Hi guys! We have Andrew Grey popping in today with his upcoming release Don’t Let Go, we have a short guest post from Andrew, and a great excerpt so check out the post and enjoy! ❤ ~Pixie~
Don’t Let Go
Avery Rivers is a country music sensation, selling records by the millions and playing to sold-out crowds. But behind that persona is Robert, a burned-out musician cracking under the pressure. He’s unable to write any new songs, and he wants out of the business—at least for a while. He changes his appearance and finds honest, hard work in Jackson, Wyoming. Maybe getting to be a regular guy for a while will get him past his block.
Hy Whitely was a championship bull rider until he watched his best friend thrown in the arena and decided the rodeo circuit was no longer the place for him. He wants to be plain old Zeke for a while, and when he returns to his family ranch, he bumps right into Robert—a one-night stand from his last rodeo appearance who is now working there as a ranch hand.
The heat between the men could sear the grass off the range, but each one is hiding a secret. Robert and Zeke, the men behind the public images, fall in love, but can they hold on when Avery and Hy are pulled back into the spotlight?
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I wrote this story at Christmas time and they have all those holiday movies on television. The book of a friend of mine, Karen Rose Smith, who wrote for Harlequin for years, was chosen to be made into one of those movies. She had a party for the premiere and a group of us went down to celebrate with her. It was during that movie that the idea for Don’t Let Go took hold. I decided on a country singer and a bull rider, both of them with a part f their lives that they want to leave behind. Plenty of secrets, professional names, hiding, and falling in love. Avery is bone tired and wants a chance to rest and get away form the music industry which is sapping his sole. Hy realizes his time in the ring and on this earth could be cut off at any minute Both men are coming to grips with who they are and what they want. They both need some anonymity in their lives and take the chance to hide certain parts of who they are. A chance to get to know the real person. But almost as soon as they do, the world interferes in a big way, pulling them both back.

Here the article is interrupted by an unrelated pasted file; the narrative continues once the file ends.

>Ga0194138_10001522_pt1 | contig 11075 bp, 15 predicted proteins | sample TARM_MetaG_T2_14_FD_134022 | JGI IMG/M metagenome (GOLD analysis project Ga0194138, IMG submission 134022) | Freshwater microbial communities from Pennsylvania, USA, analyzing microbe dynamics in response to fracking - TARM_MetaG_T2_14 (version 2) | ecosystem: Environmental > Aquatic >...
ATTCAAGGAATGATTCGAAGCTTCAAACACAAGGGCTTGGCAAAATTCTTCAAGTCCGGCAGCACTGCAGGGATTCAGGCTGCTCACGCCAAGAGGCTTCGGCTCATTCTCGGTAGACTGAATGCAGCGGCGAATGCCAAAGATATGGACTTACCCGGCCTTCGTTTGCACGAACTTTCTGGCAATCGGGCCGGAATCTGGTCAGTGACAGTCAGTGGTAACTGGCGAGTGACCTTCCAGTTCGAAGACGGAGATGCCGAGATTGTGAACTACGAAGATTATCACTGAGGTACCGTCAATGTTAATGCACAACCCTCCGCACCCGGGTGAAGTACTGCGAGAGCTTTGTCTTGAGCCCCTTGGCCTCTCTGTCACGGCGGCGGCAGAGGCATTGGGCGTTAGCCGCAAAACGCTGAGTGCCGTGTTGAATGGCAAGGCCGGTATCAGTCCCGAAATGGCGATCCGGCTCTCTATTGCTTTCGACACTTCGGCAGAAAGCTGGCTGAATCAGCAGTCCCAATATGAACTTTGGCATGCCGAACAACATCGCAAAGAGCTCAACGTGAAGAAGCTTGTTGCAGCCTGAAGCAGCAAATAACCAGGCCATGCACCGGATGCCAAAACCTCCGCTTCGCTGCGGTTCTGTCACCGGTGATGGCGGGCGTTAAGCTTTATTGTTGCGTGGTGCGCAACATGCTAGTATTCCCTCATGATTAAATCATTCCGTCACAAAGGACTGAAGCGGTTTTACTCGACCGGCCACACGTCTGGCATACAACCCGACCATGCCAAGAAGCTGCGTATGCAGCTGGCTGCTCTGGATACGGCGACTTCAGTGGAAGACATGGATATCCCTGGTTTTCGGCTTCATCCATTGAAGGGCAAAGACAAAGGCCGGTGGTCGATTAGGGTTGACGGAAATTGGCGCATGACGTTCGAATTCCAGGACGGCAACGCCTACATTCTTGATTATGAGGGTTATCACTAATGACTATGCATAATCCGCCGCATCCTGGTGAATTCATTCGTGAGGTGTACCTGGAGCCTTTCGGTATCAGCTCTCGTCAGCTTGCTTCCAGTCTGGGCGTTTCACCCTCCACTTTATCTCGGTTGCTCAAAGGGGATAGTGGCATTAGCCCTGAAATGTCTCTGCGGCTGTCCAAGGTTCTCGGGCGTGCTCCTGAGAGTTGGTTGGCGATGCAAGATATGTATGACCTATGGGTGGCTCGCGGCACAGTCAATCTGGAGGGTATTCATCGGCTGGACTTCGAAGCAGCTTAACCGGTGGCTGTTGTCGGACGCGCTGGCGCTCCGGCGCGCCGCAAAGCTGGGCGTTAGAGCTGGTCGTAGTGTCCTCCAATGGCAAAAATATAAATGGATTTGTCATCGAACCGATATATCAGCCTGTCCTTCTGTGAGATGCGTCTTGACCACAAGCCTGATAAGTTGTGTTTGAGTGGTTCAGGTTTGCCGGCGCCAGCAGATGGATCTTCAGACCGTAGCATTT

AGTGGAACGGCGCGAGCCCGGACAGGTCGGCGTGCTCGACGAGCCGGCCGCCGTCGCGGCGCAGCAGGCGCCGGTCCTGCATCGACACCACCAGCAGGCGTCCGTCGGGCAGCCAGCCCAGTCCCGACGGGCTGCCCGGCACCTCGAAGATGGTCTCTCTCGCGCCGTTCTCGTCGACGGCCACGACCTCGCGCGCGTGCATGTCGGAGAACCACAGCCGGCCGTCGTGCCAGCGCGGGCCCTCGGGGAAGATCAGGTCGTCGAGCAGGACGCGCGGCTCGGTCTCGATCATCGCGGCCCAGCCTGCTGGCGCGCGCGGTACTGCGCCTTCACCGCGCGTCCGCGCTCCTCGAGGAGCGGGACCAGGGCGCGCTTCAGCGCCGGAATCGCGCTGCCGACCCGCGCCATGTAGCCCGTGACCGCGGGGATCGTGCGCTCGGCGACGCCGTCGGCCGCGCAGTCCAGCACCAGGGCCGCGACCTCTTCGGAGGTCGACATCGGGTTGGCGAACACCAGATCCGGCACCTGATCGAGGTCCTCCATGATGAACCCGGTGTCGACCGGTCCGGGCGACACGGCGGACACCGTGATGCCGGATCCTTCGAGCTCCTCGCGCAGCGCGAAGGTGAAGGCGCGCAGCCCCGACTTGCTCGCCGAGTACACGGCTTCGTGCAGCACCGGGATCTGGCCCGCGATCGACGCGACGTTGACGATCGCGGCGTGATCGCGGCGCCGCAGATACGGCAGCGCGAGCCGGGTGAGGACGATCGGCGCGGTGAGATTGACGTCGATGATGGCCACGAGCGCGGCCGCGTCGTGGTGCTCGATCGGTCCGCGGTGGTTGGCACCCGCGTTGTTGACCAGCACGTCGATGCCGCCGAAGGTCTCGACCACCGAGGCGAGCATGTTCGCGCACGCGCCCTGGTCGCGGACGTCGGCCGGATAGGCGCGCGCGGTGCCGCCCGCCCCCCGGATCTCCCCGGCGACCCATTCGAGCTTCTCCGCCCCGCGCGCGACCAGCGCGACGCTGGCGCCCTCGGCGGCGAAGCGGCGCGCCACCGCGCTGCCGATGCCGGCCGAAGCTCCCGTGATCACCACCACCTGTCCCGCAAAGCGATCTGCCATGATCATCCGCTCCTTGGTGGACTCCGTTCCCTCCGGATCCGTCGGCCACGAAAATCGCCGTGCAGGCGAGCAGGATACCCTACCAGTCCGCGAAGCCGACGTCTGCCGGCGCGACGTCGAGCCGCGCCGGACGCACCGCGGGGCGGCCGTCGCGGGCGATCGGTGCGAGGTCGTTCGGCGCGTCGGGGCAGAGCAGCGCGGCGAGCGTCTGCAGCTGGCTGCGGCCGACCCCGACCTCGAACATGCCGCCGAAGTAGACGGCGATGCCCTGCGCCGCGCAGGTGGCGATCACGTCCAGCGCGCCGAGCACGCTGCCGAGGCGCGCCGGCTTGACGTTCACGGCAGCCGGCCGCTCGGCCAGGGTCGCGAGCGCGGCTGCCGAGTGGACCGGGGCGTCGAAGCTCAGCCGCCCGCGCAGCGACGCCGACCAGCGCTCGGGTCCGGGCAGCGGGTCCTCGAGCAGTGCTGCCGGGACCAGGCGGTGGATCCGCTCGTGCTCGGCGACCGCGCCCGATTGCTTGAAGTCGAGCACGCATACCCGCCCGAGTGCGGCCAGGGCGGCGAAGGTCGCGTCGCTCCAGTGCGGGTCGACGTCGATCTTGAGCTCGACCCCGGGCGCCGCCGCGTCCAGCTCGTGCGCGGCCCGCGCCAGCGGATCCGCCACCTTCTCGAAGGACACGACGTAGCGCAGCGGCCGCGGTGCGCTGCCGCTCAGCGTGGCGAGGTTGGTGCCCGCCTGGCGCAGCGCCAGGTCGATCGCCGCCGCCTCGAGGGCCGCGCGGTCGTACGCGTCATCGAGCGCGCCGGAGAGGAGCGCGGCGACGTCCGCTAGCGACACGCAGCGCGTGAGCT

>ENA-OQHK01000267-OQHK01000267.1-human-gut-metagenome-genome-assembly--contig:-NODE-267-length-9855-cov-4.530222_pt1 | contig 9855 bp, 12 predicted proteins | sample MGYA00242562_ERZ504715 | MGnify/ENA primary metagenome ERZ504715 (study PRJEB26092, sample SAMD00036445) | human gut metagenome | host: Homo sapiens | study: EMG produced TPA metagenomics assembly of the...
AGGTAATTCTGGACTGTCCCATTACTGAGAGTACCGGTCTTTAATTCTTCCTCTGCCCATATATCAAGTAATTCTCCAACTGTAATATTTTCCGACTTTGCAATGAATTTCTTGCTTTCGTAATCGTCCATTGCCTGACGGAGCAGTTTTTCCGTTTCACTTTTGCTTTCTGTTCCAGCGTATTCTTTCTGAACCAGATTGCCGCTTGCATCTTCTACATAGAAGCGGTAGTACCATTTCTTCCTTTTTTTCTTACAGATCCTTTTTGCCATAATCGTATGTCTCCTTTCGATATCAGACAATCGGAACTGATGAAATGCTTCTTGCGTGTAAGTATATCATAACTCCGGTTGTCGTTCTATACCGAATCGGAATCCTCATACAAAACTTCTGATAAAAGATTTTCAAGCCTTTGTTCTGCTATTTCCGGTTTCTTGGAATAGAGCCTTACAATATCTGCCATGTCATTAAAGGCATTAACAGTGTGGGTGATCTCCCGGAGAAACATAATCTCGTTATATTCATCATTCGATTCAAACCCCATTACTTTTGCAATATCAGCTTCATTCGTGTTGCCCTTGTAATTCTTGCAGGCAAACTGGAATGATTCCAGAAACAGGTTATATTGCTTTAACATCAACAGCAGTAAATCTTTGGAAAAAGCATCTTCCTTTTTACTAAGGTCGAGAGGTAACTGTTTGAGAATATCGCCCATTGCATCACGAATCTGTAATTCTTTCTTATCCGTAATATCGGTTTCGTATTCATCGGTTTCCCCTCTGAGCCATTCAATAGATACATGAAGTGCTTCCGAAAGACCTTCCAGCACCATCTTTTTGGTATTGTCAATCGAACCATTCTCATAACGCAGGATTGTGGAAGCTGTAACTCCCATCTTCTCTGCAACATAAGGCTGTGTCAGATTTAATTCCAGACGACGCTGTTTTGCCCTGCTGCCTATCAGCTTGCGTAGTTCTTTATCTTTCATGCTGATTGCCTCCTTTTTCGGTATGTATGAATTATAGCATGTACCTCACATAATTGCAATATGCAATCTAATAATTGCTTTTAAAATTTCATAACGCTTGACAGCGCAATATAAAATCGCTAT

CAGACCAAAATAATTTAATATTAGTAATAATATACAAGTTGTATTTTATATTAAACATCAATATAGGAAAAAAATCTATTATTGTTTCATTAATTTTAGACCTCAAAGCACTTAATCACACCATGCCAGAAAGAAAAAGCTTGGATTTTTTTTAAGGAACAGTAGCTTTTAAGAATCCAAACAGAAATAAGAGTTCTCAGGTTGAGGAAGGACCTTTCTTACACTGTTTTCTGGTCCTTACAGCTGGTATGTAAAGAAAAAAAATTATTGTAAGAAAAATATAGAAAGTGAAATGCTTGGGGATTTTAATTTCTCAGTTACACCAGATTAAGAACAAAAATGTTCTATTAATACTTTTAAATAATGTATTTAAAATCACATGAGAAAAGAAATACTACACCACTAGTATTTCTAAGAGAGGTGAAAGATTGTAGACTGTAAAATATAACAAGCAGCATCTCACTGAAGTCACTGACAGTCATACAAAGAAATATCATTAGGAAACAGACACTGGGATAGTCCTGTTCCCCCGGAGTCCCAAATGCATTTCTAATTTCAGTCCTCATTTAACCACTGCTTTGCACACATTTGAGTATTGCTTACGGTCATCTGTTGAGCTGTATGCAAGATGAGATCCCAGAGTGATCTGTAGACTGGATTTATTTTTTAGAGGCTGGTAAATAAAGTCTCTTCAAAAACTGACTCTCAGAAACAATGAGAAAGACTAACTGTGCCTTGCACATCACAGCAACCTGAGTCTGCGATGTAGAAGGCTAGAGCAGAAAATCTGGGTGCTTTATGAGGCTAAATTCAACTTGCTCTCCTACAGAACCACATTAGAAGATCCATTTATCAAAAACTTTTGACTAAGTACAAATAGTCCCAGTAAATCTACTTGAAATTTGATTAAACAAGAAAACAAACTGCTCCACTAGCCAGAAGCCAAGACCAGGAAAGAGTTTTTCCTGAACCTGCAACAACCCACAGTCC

“Good, we’re all here,” Barry Stroheim said from his seat as Robert walked in.
Robert strode past the single empty seat halfway down the table and stopped at the head of the table where some guy he didn’t know sat, leaning back in the chair like a bored toddler. He tapped him on the shoulder, and the man turned to look at him.
“Yeah?” the guy asked.
“Avery, this is my nephew, Lindon,” Barry said.
“Nice to meet you, Lindon. Now get your ass out of my seat.” Robert pointed to the other chair, and Lindon slowly stood, his perfect dark blue suit falling into place on his tall frame. Nepotism was never a good idea as far as Robert was concerned. He took the now-empty chair and smiled as Barry glared at his nephew. Glenn sat next to him, and Robert nodded to Barry, folding his hands together. “Can we get started?” he asked quietly.
“Of course,” Barry said, and turned to Ray.
“The tour has been a huge success. There have been sellout crowds in every city for every concert. In some places we made adjustments to the ticket prices for the first eight to ten rows, nearly doubling them for later dates, and they sold out completely.” Ray grinned, and the others looked pleased.